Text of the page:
All weekend, people have been asking me how I found the Hunger Games movie so I decided a blog post was in order for the occasion.
I think I’ve been half-excited, half-scared ever since the movie was announced, the way I am whenever a favorite book hits the big screen. Everyone knows I’m not a big fan of film adaptations — I’d be perfectly happy leaving my favorite books as they are, in my imagination, where, in my experience, they’re a whole lot better.
Lately, though, I’ve been quite, erm, reckless (hehe!) in watching film adaptations — I think, now that Harry Potter is over, I’ve conditioned myself to thinking it can’t get any worse. I’ve caught quite a number of them in the past few months — and of books I love, too! — and I admit it hasn’t been half bad. The Adventures of Tintin was awesome (but underappreciated, I think!); The Girl with A Dragon Tattoo was a bit too Hollywood for my taste (too pretty!), and Noomi Rapace will always be my choice for Lisbeth Salander, but the Hollywood version did work well as a narrative. and Hugo — it was, hands down one of the best movies I have ever seen, and *gasp* I actually enjoyed it more than the book!
Continue reading “Happy Hunger Games!”
A couple days ago, we finally got to see the Hunger Games official movie trailer.
Not being a fan of movie adaptations in general, and iffy on some casting choices for the film, I must confess I was dreading the trailer. Of course, that didn’t stop me from clicking on the link and putting the trailer on loop, like every other Hunger Games fanatic out there.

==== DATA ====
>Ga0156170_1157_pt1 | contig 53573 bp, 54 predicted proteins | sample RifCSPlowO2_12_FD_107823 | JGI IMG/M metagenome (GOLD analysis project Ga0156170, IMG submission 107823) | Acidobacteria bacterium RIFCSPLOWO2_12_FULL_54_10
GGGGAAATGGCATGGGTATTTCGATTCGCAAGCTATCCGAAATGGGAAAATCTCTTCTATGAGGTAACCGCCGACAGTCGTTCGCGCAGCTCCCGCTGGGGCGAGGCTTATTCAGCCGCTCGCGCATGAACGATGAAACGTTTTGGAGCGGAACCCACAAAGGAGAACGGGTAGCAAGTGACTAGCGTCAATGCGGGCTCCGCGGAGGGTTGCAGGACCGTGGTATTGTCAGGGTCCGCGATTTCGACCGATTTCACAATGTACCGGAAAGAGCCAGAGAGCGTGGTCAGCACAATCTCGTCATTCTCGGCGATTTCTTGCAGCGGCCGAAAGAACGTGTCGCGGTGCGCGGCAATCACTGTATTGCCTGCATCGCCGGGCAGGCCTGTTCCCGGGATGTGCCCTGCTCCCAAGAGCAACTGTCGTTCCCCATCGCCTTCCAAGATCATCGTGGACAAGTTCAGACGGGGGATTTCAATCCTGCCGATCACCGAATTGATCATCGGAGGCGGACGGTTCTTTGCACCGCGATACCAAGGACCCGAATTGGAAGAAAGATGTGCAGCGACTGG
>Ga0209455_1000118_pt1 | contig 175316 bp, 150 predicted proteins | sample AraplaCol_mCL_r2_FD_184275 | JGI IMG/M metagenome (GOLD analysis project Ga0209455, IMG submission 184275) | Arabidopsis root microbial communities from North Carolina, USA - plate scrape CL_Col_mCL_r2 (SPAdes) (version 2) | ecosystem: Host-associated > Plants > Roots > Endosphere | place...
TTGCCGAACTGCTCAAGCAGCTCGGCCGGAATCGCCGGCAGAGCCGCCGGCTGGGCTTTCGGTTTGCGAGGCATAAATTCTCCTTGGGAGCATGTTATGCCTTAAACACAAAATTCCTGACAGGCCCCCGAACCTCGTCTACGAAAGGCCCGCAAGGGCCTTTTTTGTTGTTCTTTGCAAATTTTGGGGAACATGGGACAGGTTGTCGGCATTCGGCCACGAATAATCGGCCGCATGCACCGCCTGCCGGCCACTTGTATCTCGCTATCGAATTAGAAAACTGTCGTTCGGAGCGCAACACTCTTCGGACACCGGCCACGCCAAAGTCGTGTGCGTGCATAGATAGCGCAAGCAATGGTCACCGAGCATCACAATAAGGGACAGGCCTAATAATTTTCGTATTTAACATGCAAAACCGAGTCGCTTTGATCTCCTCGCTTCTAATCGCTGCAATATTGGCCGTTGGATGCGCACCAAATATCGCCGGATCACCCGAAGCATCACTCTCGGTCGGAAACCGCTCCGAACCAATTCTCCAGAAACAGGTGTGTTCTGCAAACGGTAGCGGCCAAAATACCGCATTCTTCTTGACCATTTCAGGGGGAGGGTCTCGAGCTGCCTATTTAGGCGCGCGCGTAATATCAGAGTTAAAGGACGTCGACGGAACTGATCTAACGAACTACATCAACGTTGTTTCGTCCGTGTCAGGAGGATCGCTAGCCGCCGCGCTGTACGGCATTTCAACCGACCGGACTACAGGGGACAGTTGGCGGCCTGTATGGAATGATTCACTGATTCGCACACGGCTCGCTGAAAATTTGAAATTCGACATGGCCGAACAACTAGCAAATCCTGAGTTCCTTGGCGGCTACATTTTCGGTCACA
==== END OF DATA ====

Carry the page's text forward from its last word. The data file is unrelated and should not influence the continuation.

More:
And I must say, it’s gotten me curious enough to — gasp — actually watch the movie!
Continue reading “The Hunger Games movie trailer… and Seneca Crane’s beard!”
(first published in Manila Bulletin)
The long wait is finally over for fans of Suzanne Collins’ Hunger Games trilogy, as “Mockingjay,” the final installment in Scholastic’s hottest property since Harry Potter, was released worldwide this week.
Since “Mockingjay” was announced in December 2009, fans have kept an eye on the countdown clock as they held their breaths on the fate of the series heroine, Katniss Everdeen, and the nation of Panem. Much of the fandom is based online: fan pages, countdown counters and badges, miles of fan fiction, online book clubs and book discussions, and blog tours.
“Mockingjay” has been so highly anticipated that even those in the literary circles were scrabbling about for advance copies, but to no avail. Scholastic kept it under wraps, more closely guarded than “Harry Potter and the Deathly Hallows,” that furor ensued all over the internet when Andrew Sims, administrator of Harry Potter fan site mugglenet.com, tweeted that he got ahold of a copy nearly two weeks before the release.
And when a video of Suzanne Collins reading the first few paragraphs of “Mockingjay” was posted on the internet one day before the release, fans all over the world hung on to her every word.
Continue reading “The Mockingjay has landed!”